Barriers to health care for refugees who have been resettled in the Australian community remains an issue that requires a health service overhaul, a Monash University-led report has found.
The study found that Australia lacks a consistent model for delivering accessible and coordinated primary health care to refugees, with access to care compromised by limited refugee focused health services, a lack of familiarity with the health system, financial hardship and the affordability of healthcare services, and language and cultural barriers.
Monash University's Professor Grant Russell, Director of the Southern Academic Primary Care Research Unit (SAPCRU), led an international team of refugee health experts to conduct new research in developing a framework for the delivery of accessible and coordinated primary health care for refugees living in Australia and internationally.
Professor Russell said despite facing complex health and social problems, many permanently resettled refugees struggle to access primary health care that matches their needs.
"Permanently resettled refugees in Australia face profound and complex health and social problems," Professor Russell said.
"Despite this, there are serious inadequacies in our current health care system, particularly barriers to accessing care, language barriers impinging communication with health professionals, lack of information and poor understanding of Australia's health system.
"Refugees often fall thorough the gaps because services delivering focused primary health care to these vulnerable people are not well coordinated with each other or with mainstream health care services.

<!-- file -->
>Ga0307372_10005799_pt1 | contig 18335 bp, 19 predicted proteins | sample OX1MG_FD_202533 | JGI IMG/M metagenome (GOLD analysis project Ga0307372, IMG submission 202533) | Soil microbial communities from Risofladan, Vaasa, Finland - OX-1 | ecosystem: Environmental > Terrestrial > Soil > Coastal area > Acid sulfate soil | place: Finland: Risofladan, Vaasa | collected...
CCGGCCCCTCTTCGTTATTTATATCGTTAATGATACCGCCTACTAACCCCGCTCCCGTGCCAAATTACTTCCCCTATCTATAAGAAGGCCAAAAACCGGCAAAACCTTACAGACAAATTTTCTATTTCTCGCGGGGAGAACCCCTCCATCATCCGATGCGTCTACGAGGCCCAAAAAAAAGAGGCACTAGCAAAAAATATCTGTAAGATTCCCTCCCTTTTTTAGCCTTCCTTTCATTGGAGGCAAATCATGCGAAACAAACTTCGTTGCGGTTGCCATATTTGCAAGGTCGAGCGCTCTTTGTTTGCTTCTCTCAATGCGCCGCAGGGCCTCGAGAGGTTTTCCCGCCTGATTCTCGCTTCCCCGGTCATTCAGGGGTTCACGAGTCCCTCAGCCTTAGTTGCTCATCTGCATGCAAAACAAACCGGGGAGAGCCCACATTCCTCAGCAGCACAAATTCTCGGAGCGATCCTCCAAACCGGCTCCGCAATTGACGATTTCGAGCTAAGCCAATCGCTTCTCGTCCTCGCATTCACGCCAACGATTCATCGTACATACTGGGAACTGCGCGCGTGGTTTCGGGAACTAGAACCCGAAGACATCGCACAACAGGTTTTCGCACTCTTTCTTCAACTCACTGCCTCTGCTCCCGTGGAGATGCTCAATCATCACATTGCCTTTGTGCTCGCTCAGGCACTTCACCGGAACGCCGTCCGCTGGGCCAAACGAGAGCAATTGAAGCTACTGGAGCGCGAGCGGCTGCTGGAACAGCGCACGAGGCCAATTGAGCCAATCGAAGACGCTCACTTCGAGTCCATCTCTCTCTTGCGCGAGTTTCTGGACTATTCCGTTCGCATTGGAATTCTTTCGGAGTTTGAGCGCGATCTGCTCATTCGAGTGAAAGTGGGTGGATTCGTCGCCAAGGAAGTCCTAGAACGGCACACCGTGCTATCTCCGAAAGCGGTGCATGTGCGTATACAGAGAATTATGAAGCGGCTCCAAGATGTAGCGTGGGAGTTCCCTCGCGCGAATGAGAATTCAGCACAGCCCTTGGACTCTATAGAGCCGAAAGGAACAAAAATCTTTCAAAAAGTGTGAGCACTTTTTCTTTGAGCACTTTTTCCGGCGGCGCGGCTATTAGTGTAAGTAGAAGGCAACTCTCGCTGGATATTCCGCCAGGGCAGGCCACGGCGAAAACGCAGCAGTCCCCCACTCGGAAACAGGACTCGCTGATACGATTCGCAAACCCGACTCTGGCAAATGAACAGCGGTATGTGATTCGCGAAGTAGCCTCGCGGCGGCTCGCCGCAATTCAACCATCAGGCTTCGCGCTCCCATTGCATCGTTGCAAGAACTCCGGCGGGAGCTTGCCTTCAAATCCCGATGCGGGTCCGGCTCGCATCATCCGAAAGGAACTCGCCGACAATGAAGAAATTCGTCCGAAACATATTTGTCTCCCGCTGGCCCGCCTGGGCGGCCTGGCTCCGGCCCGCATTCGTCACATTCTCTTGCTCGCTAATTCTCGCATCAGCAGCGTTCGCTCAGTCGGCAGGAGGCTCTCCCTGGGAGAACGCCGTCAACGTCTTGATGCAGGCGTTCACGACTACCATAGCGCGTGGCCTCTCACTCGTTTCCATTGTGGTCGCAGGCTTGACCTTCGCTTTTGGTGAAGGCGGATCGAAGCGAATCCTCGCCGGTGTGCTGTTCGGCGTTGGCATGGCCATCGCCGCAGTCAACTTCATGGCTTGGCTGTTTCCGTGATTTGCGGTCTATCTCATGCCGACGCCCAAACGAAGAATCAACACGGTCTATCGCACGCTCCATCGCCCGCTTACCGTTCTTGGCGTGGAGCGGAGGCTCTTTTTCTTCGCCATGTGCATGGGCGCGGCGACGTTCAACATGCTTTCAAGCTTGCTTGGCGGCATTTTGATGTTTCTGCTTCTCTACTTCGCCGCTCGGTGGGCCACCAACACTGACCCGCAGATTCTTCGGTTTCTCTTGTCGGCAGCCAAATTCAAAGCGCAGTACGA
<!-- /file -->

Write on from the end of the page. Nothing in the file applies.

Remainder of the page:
"Without new health service frameworks, these inadequacies could become more pronounced as Australia continues to resettle large numbers of refuges every year."
Funded by the Australian Primary Health Care Research Institute (APHCRI), the team reviewed Australian and international literature, interviewed key health, social welfare and community informants, and surveyed Australian refugee health and wellbeing experts to identify the gaps within current health care service delivery to this vulnerable population.
Recommendations for an enhanced model of primary health care for refugees were suggested for policy implementation.
The recommendations encourage an approach where resettled refugees receive an initial six months of care from refugee focused primary health care services, support mainstream primary health care services to lead the provision of continuing health care for refugees, use health case managers, engage qualified interpreters, and is delivered to refugees at low or no cost with support by Commonwealth, state and territory governments.
For the complete list of recommendations and to access the full report, see: sapcru.org/services/coordinated-primary-health-care-for-refugees/